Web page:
The Encyclopedia Americana (1920)/Mœris

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Edition of 1920. See also Lake Moeris on Wikipedia, and the disclaimer.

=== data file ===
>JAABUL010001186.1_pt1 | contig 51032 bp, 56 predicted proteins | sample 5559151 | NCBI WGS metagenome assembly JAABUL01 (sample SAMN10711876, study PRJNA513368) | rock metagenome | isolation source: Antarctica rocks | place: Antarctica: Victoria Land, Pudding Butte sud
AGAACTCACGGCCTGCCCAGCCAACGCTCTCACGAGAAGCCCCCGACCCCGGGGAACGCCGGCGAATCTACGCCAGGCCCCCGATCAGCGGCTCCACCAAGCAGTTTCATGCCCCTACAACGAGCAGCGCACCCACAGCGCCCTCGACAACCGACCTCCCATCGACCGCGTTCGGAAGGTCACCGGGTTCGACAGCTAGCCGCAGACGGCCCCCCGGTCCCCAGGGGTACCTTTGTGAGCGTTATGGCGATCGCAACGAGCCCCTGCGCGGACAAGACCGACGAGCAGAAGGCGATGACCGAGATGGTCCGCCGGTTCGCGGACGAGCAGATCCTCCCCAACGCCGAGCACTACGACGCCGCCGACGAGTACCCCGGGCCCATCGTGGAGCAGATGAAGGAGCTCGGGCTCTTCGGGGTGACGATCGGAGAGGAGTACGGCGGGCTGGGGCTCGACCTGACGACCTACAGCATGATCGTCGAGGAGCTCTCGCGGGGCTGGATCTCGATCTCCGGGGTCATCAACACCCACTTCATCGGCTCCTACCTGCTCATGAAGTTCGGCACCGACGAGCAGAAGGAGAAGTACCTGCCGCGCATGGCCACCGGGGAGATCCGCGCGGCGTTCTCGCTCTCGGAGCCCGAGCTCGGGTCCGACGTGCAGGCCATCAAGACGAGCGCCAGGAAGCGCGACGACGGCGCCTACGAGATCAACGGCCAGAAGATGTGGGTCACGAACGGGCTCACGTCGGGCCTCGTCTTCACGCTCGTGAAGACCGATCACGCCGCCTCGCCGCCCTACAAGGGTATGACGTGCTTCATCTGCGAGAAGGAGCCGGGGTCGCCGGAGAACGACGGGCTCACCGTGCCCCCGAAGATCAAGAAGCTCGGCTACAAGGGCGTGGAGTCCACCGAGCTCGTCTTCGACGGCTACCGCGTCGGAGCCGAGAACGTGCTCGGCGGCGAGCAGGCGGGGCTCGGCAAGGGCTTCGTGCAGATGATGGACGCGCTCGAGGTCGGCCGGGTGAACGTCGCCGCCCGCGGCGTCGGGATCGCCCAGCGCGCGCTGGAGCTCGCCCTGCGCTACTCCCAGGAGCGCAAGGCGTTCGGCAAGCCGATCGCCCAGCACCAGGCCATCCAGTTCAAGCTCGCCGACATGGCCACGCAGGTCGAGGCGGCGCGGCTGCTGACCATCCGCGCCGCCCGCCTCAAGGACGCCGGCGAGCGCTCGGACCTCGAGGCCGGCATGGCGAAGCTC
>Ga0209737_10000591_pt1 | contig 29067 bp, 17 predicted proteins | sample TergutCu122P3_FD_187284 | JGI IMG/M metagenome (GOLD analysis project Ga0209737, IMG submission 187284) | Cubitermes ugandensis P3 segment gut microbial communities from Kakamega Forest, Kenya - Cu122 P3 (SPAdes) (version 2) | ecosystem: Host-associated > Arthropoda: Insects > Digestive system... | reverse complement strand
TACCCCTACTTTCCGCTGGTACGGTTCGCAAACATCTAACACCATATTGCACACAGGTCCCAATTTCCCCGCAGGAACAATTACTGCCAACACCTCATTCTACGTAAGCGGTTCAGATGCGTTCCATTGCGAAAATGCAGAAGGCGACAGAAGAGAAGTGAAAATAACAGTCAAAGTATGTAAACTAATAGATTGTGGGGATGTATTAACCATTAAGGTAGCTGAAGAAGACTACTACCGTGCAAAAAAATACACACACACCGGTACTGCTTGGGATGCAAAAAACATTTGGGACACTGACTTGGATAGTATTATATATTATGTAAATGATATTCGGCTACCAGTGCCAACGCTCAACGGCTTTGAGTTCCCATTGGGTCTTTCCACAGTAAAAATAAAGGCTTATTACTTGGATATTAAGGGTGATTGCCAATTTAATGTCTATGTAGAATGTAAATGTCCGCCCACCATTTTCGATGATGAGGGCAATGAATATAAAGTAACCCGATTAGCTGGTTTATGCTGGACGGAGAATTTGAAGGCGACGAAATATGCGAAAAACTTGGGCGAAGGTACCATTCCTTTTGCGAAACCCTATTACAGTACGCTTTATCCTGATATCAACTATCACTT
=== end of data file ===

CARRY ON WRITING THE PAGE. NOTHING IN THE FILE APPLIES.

MŒRIS, me'ris, Egypt, an ancient artificial lake north of Medinet-el-Fayum, until recent years confounded with Birket-el-Keroon (q.v.) — lake of the horn — with which it was connected. According to Herodotus, Lake Mœris was 350 miles in circumference, and about 300 feet deep. He states it to have been entirely the product of human industry. Birket-el-Keroon, about 30 or 40 miles long and six broad, is a natural basin. The works, therefore, which Herodotus attributes to King Mœris (Amenemhat III) are the Bahr Jusuf (Canal of Joseph), which connected Mœris with the Nile, and the canal connecting with the Birket-el-Keroon. The fisheries of the lake were very productive. The revenue derived from them went to the Egyptian queens. The two colossal statues described by Herodotus were discovered at the end of the 19th century, at Biahmu, the site of Crocodilopolis, an ancient neolithic town on the lake near the Bahr Iusuf entrance.